Lindblad Expeditions-National Geographic’s new adventure cruise ship, National Geographic Venture, has deployed Inmarsat’ Fleet Xpress service as its primary satellite communications channel as it begins its sailing schedule.
The expedition ship completed its first cruise around the Galapagos Islands in December 2018 before moving to Baja California. It is also planned to travel the Pacific North West coast and around Alaskan waters over the next few months.
The US-built, ice-strengthened Venture will use the satellite system to provide ship-to-shore connectivity for the up to 100 guests and 50 crew serving onboard during its voyages.
“Fleet Xpress is the right fit for our fleet of smaller expedition vessels due to the requirement of a smaller VSAT terminal and the ability to provide hi-speed, reliable, global coverage, as these vessels sail to remote parts of the globe where connectivity is limited and our guest expectation is always to be connected,” said Arthur Theodorou, Director of IT at Lindblad Expeditions.
Fleet Xpress is now installed on board six of Lindblad Expeditions’ ships, including Venture’s sister ship National Geographic Quest, delivered in 2017. Retrofits of the system were also carried out on Sea Bird, Sea Lion, Endeavour II and Islander.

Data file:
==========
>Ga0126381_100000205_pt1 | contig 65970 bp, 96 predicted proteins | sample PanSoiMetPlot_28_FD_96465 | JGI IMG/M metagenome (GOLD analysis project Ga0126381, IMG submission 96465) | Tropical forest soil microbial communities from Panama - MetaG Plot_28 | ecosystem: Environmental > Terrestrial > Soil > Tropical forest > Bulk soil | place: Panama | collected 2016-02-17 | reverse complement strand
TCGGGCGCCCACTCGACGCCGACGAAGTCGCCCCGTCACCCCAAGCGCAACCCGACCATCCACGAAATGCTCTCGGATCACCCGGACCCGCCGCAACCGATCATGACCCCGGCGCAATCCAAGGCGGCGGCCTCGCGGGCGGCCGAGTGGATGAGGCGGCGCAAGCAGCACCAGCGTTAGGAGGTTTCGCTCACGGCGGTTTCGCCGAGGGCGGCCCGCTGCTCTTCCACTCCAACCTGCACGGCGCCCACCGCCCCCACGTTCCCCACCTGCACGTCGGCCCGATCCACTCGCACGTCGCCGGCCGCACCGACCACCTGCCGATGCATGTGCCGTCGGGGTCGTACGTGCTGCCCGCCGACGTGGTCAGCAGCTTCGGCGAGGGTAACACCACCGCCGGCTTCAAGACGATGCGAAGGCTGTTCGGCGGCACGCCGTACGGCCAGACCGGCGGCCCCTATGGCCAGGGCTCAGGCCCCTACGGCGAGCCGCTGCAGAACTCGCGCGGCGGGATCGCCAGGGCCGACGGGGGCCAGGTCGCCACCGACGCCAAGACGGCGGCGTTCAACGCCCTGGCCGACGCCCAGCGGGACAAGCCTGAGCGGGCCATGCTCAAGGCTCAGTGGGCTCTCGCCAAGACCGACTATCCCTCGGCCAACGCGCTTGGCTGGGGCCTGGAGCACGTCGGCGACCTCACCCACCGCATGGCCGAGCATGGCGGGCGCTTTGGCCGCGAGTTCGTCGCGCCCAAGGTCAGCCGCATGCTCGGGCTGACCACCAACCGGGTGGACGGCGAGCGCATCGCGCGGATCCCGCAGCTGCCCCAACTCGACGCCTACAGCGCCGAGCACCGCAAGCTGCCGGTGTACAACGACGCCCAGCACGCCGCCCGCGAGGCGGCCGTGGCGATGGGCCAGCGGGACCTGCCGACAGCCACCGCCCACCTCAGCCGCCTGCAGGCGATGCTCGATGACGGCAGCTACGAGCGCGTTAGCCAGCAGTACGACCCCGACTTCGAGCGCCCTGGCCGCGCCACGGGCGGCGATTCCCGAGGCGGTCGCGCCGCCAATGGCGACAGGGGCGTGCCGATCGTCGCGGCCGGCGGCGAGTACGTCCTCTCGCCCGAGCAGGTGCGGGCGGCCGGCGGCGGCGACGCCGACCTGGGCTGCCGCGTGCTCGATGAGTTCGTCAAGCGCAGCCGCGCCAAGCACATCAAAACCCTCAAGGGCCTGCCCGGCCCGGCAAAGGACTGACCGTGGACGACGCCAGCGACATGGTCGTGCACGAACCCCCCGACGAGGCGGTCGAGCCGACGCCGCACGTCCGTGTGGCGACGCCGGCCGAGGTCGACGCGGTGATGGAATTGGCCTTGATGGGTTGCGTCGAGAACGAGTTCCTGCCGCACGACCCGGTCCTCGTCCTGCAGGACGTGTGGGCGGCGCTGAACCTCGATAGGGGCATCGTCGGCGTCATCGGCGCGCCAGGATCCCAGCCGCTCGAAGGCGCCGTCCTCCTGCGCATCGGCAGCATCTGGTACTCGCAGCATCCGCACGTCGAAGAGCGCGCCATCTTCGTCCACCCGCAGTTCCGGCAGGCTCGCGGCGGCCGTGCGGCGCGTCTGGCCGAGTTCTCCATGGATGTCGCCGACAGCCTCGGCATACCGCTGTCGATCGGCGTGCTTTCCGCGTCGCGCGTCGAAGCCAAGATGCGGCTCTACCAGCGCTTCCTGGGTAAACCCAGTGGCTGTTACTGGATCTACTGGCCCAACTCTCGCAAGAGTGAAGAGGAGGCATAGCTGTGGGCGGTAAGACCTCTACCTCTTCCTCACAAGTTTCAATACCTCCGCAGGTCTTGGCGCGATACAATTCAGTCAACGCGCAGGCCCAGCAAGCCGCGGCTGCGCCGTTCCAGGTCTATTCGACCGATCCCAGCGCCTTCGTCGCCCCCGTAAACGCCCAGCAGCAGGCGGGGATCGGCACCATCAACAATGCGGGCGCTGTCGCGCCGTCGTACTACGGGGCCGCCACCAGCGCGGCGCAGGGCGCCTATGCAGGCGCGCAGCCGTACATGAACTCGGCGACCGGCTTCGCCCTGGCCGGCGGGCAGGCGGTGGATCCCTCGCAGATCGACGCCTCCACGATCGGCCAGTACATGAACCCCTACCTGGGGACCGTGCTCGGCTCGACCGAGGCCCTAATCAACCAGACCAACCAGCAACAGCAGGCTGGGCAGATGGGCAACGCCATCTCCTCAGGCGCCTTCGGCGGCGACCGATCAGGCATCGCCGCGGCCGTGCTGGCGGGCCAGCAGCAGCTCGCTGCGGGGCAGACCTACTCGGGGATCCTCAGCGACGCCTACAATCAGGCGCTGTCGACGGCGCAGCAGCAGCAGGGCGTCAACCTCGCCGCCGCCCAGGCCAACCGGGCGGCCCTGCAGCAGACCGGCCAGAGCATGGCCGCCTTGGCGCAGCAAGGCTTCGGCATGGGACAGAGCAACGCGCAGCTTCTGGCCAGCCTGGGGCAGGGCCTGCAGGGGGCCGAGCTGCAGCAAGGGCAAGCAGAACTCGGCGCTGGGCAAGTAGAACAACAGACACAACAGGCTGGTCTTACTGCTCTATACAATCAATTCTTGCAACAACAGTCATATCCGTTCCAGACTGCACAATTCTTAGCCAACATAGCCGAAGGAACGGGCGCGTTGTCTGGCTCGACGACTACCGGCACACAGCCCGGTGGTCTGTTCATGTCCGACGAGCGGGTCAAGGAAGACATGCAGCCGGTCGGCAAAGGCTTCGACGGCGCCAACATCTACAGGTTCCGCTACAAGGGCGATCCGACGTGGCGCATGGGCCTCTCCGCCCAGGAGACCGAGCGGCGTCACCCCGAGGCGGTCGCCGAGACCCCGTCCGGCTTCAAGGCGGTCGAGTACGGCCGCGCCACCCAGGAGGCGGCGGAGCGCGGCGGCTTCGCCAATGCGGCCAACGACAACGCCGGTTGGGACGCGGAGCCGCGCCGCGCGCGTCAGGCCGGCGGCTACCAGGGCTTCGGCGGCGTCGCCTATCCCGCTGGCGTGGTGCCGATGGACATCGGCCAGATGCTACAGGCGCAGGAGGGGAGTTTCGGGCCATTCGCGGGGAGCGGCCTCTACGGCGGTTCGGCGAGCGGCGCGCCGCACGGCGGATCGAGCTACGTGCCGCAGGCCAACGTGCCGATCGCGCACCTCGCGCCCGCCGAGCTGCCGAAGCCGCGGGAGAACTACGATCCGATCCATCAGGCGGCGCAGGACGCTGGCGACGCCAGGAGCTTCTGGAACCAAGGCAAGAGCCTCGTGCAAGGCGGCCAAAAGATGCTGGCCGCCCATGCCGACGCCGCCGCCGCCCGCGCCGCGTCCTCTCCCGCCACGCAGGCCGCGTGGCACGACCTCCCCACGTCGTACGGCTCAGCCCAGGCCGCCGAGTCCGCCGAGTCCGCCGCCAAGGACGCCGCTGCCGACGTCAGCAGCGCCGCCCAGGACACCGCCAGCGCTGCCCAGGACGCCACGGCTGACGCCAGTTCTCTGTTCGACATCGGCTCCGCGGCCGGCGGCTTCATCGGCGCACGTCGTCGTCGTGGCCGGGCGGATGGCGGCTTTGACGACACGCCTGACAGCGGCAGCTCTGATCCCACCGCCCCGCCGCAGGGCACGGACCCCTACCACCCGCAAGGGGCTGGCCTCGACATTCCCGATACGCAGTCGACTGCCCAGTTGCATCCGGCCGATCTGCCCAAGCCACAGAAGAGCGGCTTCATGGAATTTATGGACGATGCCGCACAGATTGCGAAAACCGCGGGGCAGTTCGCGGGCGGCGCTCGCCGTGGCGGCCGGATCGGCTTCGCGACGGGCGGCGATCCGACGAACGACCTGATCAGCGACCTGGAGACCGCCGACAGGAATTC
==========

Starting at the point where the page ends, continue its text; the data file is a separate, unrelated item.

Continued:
The satcom service is fully integrated with the vessels’ phone systems (PABX), as well as the internal communications platforms and local area networks used to optimise vessel operations.
“From the owner’s perspective, Fleet Xpress (is the) answer because these compact ships don’t have the real estate for the sizeable terminals larger cruise ships use to connect via C-band,” said Christian Cordoba, Inmarsat Maritime Channel Manager for Yachting and Passenger.
“Meanwhile, L-band alone falls short on data speeds and Ku-band services may work with compact shipboard terminals, but they can’t offer the benefit of a seamless global coverage the itineraries demand.”